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Famed Heart Surgeon Michael DeBakey Dies at 99


World-famous heart surgeon Dr. Michael DeBakey has died at the age of 99. As VOA's Kent Klein reports from Washington, DeBakey pioneered heart bypass surgery and invented numerous devices to help heart patients.

Dr. Michael DeBakey was considered the originator of modern heart and blood-vessel surgery. He led efforts to develop artificial hearts and heart pumps to sustain patients waiting for transplants, and he helped to create more than 70 surgical instruments.

DeBakey died Friday night at The Methodist Hospital in Houston, Texas, from natural causes. He was two months short of his 100th birthday.

In April, DeBakey received the highest civilian medal presented by the U.S. Congress - the Congressional Gold Medal. At the ceremony, Senate Majority Leader Harry Reid said DeBakey began inventing and innovating while he was a student at the Tulane University School of Medicine in New Orleans, Louisiana.

"When his fellow students were still learning the basics, Dr. DeBakey invented a breakthrough pump for blood transfusions that led to the first-ever open-heart operations. Remember, this was 1931!" he said.

The roller pump DeBakey invented became the major component of the heart-lung machine, which takes over the function of the heart and lungs during surgery. DeBakey and his associates first used it successfully in 1967, and a short time later, he talked with VOA about the significance of the heart pump.

"This means, of course, that it is possible to utilize the pump in very critically ill patients who might not otherwise survive a critical operation," he said. "I believe we can, therefore, look forward to more widespread use of the pump in the future."

DeBakey regarded the development of a mechanical heart as the logical next step, and he was a vital part of the research and experiments in this field. In 1967, he told VOA an artificial heart would solve the problem of having to wait for a natural heart from a suitable donor.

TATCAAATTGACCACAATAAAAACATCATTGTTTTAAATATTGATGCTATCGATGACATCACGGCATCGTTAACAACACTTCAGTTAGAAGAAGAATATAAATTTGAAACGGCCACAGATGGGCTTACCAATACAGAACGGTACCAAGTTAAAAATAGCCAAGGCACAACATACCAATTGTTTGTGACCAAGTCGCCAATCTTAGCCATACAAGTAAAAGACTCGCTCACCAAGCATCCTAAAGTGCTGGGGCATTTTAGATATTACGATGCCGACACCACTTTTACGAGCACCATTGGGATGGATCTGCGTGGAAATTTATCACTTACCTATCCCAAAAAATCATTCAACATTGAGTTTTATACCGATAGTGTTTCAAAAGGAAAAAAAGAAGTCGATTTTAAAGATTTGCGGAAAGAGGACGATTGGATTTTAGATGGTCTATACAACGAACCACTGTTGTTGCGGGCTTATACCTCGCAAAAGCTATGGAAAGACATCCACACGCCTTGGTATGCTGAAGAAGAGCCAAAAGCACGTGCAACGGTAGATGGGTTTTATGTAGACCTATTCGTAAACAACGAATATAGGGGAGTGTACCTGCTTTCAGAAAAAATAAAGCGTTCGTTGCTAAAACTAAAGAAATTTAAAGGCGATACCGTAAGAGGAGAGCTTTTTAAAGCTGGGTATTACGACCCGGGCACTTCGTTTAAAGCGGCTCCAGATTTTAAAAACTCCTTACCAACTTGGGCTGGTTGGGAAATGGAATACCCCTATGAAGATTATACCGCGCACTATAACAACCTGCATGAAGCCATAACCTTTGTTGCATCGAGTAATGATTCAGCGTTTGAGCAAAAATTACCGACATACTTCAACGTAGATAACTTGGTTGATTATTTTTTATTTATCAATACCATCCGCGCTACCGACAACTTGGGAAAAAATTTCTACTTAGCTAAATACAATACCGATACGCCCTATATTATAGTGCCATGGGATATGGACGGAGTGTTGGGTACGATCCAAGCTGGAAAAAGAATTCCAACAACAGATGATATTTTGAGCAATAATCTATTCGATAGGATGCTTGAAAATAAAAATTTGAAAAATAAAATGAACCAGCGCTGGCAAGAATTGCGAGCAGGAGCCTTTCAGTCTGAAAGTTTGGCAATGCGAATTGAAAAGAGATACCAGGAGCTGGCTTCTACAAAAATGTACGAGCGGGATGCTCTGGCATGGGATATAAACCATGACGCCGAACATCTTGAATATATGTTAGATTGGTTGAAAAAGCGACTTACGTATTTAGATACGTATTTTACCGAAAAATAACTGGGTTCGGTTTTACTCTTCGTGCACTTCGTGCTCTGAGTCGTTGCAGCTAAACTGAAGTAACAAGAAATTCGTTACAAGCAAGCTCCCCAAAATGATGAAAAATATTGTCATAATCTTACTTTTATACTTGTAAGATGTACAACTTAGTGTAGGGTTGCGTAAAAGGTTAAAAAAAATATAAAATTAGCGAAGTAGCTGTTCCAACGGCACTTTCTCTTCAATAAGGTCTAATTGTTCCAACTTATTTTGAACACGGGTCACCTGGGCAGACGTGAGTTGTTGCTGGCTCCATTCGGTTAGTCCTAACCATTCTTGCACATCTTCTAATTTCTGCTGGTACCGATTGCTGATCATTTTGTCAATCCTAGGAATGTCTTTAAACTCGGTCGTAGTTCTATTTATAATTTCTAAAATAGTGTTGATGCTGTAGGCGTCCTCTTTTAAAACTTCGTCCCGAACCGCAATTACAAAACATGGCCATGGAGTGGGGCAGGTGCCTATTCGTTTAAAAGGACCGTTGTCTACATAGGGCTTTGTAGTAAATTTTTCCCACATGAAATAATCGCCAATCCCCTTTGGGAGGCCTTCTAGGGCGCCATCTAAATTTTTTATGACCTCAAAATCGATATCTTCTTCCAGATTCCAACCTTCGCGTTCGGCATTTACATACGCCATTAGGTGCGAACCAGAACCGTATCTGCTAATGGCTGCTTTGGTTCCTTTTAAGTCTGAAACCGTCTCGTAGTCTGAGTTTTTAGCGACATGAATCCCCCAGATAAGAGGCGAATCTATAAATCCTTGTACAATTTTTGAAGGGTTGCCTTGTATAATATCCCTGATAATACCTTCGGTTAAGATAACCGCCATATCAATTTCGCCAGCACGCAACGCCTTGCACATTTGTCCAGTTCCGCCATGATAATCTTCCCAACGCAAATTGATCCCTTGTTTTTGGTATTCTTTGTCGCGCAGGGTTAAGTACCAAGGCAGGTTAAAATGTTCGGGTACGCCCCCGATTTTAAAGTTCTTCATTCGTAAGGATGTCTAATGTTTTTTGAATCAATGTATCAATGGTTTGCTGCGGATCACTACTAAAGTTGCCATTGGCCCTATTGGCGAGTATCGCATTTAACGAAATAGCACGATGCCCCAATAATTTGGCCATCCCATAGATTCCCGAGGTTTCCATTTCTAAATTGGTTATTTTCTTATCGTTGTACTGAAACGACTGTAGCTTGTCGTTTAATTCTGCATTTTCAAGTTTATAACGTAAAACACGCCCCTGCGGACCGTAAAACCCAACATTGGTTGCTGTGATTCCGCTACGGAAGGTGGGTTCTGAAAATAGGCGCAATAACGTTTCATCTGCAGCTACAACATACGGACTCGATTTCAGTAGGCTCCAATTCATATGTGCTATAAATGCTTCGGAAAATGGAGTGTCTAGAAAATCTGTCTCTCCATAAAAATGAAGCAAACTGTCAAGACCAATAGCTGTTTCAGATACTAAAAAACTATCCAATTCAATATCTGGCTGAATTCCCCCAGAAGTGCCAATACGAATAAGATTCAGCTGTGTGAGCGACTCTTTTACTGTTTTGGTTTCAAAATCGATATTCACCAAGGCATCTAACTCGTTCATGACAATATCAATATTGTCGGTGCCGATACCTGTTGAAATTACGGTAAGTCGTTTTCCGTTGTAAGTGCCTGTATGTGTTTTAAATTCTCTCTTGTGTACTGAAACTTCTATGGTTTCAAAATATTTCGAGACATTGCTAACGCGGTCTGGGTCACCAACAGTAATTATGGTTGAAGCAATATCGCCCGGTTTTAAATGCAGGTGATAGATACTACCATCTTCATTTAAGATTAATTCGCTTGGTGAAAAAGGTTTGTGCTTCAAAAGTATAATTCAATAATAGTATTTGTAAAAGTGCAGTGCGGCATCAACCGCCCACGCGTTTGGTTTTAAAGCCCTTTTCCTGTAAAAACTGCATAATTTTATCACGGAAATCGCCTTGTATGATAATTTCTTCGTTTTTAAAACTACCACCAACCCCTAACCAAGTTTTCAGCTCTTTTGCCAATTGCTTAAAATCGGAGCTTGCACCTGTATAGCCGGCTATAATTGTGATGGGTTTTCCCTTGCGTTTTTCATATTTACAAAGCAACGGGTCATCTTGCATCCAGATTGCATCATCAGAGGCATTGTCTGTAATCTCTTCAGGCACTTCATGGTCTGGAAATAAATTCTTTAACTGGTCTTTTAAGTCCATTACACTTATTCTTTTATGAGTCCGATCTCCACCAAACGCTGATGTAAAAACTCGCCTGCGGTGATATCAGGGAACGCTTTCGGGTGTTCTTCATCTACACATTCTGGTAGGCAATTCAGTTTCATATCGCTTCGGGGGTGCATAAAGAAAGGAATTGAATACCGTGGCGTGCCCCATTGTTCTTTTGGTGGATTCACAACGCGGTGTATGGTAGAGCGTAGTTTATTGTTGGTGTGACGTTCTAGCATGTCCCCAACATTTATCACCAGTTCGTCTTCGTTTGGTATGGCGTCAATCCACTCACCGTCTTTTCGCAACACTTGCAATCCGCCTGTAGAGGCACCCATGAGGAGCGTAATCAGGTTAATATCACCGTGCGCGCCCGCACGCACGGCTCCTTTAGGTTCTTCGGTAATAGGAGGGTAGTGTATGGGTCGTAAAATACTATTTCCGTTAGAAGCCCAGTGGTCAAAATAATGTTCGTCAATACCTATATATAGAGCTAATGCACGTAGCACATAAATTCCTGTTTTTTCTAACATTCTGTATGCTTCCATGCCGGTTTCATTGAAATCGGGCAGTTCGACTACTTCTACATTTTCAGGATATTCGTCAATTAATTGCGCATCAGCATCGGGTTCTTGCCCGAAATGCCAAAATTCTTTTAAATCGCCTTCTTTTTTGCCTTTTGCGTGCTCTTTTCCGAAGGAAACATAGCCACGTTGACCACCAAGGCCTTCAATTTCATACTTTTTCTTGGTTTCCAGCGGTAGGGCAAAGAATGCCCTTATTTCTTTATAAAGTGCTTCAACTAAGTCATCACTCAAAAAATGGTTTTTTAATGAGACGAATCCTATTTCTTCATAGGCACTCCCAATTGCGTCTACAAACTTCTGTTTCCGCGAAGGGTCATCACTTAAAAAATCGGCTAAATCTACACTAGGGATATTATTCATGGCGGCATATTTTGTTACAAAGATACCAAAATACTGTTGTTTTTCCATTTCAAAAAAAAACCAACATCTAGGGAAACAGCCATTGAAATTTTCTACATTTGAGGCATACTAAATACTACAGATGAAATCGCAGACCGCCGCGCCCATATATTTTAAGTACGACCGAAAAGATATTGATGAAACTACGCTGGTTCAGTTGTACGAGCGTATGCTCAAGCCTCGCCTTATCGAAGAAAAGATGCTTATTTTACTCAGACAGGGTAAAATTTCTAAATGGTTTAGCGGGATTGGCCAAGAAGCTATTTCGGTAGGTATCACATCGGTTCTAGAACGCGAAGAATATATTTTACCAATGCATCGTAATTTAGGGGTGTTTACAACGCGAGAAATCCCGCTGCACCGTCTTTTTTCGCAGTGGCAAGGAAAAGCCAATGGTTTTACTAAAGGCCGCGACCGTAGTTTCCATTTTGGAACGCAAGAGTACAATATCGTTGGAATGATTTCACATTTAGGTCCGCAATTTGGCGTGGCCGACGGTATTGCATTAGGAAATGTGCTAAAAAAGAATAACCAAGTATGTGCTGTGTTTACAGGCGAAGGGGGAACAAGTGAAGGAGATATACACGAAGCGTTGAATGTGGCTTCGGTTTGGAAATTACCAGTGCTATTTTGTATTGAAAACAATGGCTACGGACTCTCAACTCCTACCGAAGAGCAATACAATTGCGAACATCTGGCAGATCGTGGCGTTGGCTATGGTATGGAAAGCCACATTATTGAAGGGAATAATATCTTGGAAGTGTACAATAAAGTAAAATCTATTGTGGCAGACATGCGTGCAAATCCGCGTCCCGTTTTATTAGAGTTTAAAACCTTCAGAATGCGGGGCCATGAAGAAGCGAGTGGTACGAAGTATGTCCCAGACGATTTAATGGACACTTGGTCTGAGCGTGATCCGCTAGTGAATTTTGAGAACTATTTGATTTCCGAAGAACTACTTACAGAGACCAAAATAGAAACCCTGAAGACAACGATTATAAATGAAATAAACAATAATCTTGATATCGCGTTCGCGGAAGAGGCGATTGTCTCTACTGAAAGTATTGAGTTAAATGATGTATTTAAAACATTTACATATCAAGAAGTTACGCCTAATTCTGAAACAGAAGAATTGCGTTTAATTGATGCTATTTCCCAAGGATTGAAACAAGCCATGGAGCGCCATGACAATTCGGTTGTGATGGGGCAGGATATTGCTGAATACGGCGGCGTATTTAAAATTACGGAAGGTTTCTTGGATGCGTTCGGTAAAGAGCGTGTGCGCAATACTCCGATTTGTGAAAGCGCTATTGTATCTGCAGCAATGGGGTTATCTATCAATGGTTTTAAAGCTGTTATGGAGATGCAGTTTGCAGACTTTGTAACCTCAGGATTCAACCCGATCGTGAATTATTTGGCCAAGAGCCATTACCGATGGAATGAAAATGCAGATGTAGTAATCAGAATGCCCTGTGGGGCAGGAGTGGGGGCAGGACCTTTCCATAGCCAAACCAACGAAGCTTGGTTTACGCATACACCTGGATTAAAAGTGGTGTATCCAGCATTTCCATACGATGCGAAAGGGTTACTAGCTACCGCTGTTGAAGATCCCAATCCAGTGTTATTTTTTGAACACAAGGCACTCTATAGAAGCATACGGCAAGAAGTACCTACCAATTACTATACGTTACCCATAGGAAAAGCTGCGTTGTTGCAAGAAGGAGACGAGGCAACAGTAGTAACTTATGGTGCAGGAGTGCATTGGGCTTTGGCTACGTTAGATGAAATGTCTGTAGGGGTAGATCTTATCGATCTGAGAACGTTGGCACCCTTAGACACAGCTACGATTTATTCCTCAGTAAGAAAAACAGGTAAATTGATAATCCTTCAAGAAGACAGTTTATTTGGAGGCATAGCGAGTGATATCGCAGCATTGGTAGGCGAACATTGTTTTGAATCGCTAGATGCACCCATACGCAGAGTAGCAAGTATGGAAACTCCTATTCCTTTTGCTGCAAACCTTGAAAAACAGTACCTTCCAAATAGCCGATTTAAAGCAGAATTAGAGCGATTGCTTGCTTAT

"If we had available to us an artificial heart that could satisfactorily replace the function of a normal heart, then we would be able to treat most patients in that manner," he said.


In 1968 and '69, DeBakey helped open the heart transplant era. With the invention of drugs that control the body's rejection of new organs, the Baylor University School of Medicine in Houston, Texas became an internationally-renowned heart-transplant center.

DeBakey also pioneered the clearing of blocked arteries to the brain to prevent strokes, the bypassing of clogged coronary arteries to prevent heart attacks, and the repair of aortic aneurysms.

Procedures invented by DeBakey even helped save his own life. In 2006, Dr. Clifford Kitten operated on DeBakey to repair a damaged aorta.

"I'm very proud, extremely proud, that I learned from the master," he said.

Michael DeBakey performed more than 60,000 heart surgeries during his 70-year career. His patients ranged from people with no money at all to famous figures such as Russian President Boris Yeltsin, King Hussein of Jordan, the Shah of Iran and U.S. Presidents John F. Kennedy, Lyndon Johnson and Richard Nixon.

U.S. President George Bush helped present Dr. DeBakey with the Congressional Gold Medal in April.

"Our lifetimes [in the United States] have been extended by more than 50 percent within the course of a century, and the man we are honoring today is part of the reason why," he said.

At the ceremony, DeBakey, whose Lebanese immigrant parents ran a drug store in the Southern U.S. city of Lake Charles, Louisiana, said he was humbled to receive one of America's highest civilian honors.

"After receiving this news, my pride in being a citizen of the United States of America is overflowing," he said. "I think the individual in this country has a better chance of self-fulfillment than anywhere else in the world, no matter what his origin may be, and no matter what financial level he came from."

Heart surgeon, inventor and medical statesman Dr. Michael DeBakey died Friday at the age 99.


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